Published On: July 15th, 2019Categories: Uncategorized

Binance Research, the research arm of the world’s largest cryptocurrency exchange recently released a report titled “Case Study: Merged Mining in Dogecoin and Litecoin”, which talked about specific methods for the cryptocurrencies to survive their upcoming block reward halvings.

The research primarily focused on the concept of merged mining, a form of mining that transfers work from parent blockchain to child blockchain using the Auxiliary Proof of Work principle. Binance stated:

“Merged mining refers to the act of mining two or more cryptocurrencies at the same time, without sacrificing overall mining performance. Essentially, a miner can use their computational power to mine blocks on multiple chains concurrently through the use of what is known as Auxiliary Proof of Work (AuxPoW).”

Binance focused on how Dogecoin and Litecoin, two popular cryptocurrencies, have witnessed their parameters getting a boost after the implementation of merged mining. Both Litecoin and Dogecoin saw a significant correlation with Bitcoin in terms of monthly hashrate changes. The data showed that while the LTC/BTC pair had a correlation coefficient of 0.95, the LTC/BTC pair and the DOGE/BTC pair held coefficients of 0.3 and 0.35, respectively. According to Binance:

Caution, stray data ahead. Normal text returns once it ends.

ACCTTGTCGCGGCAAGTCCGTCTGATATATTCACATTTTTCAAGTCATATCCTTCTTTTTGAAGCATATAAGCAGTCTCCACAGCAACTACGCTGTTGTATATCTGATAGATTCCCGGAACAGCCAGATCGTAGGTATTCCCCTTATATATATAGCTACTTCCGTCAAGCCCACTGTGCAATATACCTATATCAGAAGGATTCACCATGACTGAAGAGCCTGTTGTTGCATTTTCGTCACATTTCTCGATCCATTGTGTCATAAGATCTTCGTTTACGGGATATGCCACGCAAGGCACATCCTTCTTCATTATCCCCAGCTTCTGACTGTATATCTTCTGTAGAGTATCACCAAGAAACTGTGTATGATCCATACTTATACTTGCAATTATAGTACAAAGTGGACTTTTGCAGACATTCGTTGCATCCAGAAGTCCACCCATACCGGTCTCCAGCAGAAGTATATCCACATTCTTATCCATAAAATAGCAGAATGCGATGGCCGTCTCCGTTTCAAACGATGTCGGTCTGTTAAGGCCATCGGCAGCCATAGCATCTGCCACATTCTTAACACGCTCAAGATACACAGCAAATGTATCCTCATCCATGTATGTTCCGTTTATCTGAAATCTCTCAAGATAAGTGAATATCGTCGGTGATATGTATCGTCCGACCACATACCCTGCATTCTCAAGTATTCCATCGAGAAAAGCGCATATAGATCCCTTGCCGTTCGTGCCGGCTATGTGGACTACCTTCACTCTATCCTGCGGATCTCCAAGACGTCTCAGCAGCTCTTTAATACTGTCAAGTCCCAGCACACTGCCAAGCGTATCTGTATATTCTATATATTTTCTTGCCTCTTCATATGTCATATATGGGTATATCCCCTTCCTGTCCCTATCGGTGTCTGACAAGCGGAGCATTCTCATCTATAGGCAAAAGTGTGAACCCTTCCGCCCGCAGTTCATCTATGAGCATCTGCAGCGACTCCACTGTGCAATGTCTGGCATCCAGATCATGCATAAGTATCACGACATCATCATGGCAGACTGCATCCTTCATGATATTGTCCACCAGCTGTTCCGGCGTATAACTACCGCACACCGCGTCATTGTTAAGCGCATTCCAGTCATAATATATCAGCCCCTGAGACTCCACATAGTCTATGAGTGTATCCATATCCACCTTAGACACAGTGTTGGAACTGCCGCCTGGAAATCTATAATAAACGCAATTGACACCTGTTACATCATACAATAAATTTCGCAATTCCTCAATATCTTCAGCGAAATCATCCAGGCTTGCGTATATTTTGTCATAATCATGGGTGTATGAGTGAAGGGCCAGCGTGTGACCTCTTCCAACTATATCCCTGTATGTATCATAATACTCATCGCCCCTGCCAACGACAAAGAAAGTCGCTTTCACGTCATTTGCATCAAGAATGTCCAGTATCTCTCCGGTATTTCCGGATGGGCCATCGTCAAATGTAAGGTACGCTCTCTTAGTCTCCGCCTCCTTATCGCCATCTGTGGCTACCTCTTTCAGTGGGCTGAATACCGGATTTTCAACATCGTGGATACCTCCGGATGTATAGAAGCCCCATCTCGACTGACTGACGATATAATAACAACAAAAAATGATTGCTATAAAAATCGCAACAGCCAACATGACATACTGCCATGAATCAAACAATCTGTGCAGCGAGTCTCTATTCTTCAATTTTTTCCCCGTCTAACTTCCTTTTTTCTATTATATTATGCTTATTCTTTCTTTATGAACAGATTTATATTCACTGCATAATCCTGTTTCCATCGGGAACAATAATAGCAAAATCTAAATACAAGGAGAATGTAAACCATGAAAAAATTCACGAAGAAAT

“This [hashrate correlation coefficient] could potentially signal that factors such as the overall market cap of the industry play an important role in the hashpower dedicated to mining.”

The research also shed light on how Dogecoin, despite being considered as a ‘meme coin’, gave a tough competition to stalwarts like Litecoin when it came to daily on-chain transactions. DOGE conducted more daily on-chain transactions that Litecoin until June 2017, after which for the next six months, Litecoin held the lead. Over the past eighteen months, Litecoin and Dogecoin have shown a similar numbers in daily on-chain transactions.

The compiled data also informed users that there were a few disadvantages from a miner’s perspective when it comes to merged mining. Maintaining new child blockchains was considered a tough task because of the adjustments required in the wallet management, mining setups and the amount of money to be paid to the miners. Another con pointed out by the research was:

“Lack of awareness: Some (potentially newer) pools may not be aware of merged mining opportunities and would not be aware of the potential extra rewards.”

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Akash Anand

Engineering graduate,crypto head and Arsenal fan. Is fascinated by technology and all its marvels. Strictly against pineapple on pizza.

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